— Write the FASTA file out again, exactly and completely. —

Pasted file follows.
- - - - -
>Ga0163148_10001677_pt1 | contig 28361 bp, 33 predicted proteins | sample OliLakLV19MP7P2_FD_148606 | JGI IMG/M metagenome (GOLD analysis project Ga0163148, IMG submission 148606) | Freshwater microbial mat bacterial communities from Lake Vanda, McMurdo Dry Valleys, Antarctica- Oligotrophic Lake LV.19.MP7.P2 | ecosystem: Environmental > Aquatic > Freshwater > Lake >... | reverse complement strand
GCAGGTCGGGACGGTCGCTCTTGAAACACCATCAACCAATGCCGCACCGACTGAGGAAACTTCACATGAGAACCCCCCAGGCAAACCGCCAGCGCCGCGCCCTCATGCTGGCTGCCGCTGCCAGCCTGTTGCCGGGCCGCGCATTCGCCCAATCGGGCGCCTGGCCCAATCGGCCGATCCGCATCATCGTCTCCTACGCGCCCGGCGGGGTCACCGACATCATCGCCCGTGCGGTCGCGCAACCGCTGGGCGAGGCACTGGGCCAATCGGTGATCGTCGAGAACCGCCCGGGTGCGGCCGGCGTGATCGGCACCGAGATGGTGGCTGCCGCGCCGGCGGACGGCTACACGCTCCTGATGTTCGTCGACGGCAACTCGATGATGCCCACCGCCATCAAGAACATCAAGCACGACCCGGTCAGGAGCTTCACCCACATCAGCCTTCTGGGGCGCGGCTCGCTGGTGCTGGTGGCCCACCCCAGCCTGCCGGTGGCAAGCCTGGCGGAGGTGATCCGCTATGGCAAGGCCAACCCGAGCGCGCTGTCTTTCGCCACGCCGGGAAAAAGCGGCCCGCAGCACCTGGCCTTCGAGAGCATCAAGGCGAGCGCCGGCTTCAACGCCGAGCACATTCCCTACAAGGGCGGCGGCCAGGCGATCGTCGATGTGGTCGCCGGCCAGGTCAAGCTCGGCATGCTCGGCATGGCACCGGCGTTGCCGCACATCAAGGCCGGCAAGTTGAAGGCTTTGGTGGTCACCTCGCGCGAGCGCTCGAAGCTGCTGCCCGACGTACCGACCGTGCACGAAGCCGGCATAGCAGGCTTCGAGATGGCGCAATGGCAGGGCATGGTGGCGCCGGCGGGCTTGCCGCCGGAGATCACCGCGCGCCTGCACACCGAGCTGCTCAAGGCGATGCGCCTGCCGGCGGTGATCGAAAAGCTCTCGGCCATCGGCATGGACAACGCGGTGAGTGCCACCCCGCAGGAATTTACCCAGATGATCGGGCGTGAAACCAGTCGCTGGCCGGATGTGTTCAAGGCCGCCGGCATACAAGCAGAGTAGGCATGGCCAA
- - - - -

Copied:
>Ga0163148_10001677_pt1 | contig 28361 bp, 33 predicted proteins | sample OliLakLV19MP7P2_FD_148606 | JGI IMG/M metagenome (GOLD analysis project Ga0163148, IMG submission 148606) | Freshwater microbial mat bacterial communities from Lake Vanda, McMurdo Dry Valleys, Antarctica- Oligotrophic Lake LV.19.MP7.P2 | ecosystem: Environmental > Aquatic > Freshwater > Lake >... | reverse complement strand
GCAGGTCGGGACGGTCGCTCTTGAAACACCATCAACCAATGCCGCACCGACTGAGGAAACTTCACATGAGAACCCCCCAGGCAAACCGCCAGCGCCGCGCCCTCATGCTGGCTGCCGCTGCCAGCCTGTTGCCGGGCCGCGCATTCGCCCAATCGGGCGCCTGGCCCAATCGGCCGATCCGCATCATCGTCTCCTACGCGCCCGGCGGGGTCACCGACATCATCGCCCGTGCGGTCGCGCAACCGCTGGGCGAGGCACTGGGCCAATCGGTGATCGTCGAGAACCGCCCGGGTGCGGCCGGCGTGATCGGCACCGAGATGGTGGCTGCCGCGCCGGCGGACGGCTACACGCTCCTGATGTTCGTCGACGGCAACTCGATGATGCCCACCGCCATCAAGAACATCAAGCACGACCCGGTCAGGAGCTTCACCCACATCAGCCTTCTGGGGCGCGGCTCGCTGGTGCTGGTGGCCCACCCCAGCCTGCCGGTGGCAAGCCTGGCGGAGGTGATCCGCTATGGCAAGGCCAACCCGAGCGCGCTGTCTTTCGCCACGCCGGGAAAAAGCGGCCCGCAGCACCTGGCCTTCGAGAGCATCAAGGCGAGCGCCGGCTTCAACGCCGAGCACATTCCCTACAAGGGCGGCGGCCAGGCGATCGTCGATGTGGTCGCCGGCCAGGTCAAGCTCGGCATGCTCGGCATGGCACCGGCGTTGCCGCACATCAAGGCCGGCAAGTTGAAGGCTTTGGTGGTCACCTCGCGCGAGCGCTCGAAGCTGCTGCCCGACGTACCGACCGTGCACGAAGCCGGCATAGCAGGCTTCGAGATGGCGCAATGGCAGGGCATGGTGGCGCCGGCGGGCTTGCCGCCGGAGATCACCGCGCGCCTGCACACCGAGCTGCTCAAGGCGATGCGCCTGCCGGCGGTGATCGAAAAGCTCTCGGCCATCGGCATGGACAACGCGGTGAGTGCCACCCCGCAGGAATTTACCCAGATGATCGGGCGTGAAACCAGTCGCTGGCCGGATGTGTTCAAGGCCGCCGGCATACAAGCAGAGTAGGCATGGCCAA